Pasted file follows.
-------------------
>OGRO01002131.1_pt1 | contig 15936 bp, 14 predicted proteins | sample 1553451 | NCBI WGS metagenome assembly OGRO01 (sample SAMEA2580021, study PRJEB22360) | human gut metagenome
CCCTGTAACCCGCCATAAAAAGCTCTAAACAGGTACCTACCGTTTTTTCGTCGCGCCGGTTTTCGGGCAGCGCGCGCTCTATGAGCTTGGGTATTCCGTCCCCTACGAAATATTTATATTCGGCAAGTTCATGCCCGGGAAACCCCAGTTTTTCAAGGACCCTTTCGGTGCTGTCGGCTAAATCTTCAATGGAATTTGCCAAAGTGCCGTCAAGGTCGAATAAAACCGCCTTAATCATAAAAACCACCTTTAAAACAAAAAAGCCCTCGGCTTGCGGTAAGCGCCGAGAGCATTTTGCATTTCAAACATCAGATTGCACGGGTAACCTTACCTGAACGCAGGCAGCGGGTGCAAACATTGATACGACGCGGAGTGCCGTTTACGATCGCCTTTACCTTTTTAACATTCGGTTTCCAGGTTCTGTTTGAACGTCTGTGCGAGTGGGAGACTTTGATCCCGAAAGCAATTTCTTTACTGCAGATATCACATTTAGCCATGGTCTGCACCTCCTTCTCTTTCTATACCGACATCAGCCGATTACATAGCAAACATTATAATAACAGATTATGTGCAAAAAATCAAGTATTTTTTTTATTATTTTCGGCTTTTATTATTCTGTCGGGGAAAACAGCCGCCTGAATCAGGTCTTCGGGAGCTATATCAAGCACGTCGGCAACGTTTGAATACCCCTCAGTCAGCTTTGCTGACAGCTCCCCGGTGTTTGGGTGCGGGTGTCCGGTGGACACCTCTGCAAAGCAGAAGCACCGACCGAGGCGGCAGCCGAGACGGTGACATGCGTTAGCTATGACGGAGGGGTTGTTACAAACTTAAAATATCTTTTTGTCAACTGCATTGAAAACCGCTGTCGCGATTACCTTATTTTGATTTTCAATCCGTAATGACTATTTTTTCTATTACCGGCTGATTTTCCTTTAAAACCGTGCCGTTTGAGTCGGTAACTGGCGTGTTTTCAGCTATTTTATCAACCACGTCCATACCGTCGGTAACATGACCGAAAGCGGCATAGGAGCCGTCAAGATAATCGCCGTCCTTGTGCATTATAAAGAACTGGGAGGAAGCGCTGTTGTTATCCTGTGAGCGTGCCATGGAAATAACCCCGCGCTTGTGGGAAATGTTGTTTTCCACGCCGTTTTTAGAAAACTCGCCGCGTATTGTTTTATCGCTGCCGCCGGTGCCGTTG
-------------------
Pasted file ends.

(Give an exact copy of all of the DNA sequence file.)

>OGRO01002131.1_pt1 | contig 15936 bp, 14 predicted proteins | sample 1553451 | NCBI WGS metagenome assembly OGRO01 (sample SAMEA2580021, study PRJEB22360) | human gut metagenome
CCCTGTAACCCGCCATAAAAAGCTCTAAACAGGTACCTACCGTTTTTTCGTCGCGCCGGTTTTCGGGCAGCGCGCGCTCTATGAGCTTGGGTATTCCGTCCCCTACGAAATATTTATATTCGGCAAGTTCATGCCCGGGAAACCCCAGTTTTTCAAGGACCCTTTCGGTGCTGTCGGCTAAATCTTCAATGGAATTTGCCAAAGTGCCGTCAAGGTCGAATAAAACCGCCTTAATCATAAAAACCACCTTTAAAACAAAAAAGCCCTCGGCTTGCGGTAAGCGCCGAGAGCATTTTGCATTTCAAACATCAGATTGCACGGGTAACCTTACCTGAACGCAGGCAGCGGGTGCAAACATTGATACGACGCGGAGTGCCGTTTACGATCGCCTTTACCTTTTTAACATTCGGTTTCCAGGTTCTGTTTGAACGTCTGTGCGAGTGGGAGACTTTGATCCCGAAAGCAATTTCTTTACTGCAGATATCACATTTAGCCATGGTCTGCACCTCCTTCTCTTTCTATACCGACATCAGCCGATTACATAGCAAACATTATAATAACAGATTATGTGCAAAAAATCAAGTATTTTTTTTATTATTTTCGGCTTTTATTATTCTGTCGGGGAAAACAGCCGCCTGAATCAGGTCTTCGGGAGCTATATCAAGCACGTCGGCAACGTTTGAATACCCCTCAGTCAGCTTTGCTGACAGCTCCCCGGTGTTTGGGTGCGGGTGTCCGGTGGACACCTCTGCAAAGCAGAAGCACCGACCGAGGCGGCAGCCGAGACGGTGACATGCGTTAGCTATGACGGAGGGGTTGTTACAAACTTAAAATATCTTTTTGTCAACTGCATTGAAAACCGCTGTCGCGATTACCTTATTTTGATTTTCAATCCGTAATGACTATTTTTTCTATTACCGGCTGATTTTCCTTTAAAACCGTGCCGTTTGAGTCGGTAACTGGCGTGTTTTCAGCTATTTTATCAACCACGTCCATACCGTCGGTAACATGACCGAAAGCGGCATAGGAGCCGTCAAGATAATCGCCGTCCTTGTGCATTATAAAGAACTGGGAGGAAGCGCTGTTGTTATCCTGTGAGCGTGCCATGGAAATAACCCCGCGCTTGTGGGAAATGTTGTTTTCCACGCCGTTTTTAGAAAACTCGCCGCGTATTGTTTTATCGCTGCCGCCGGTGCCGTTG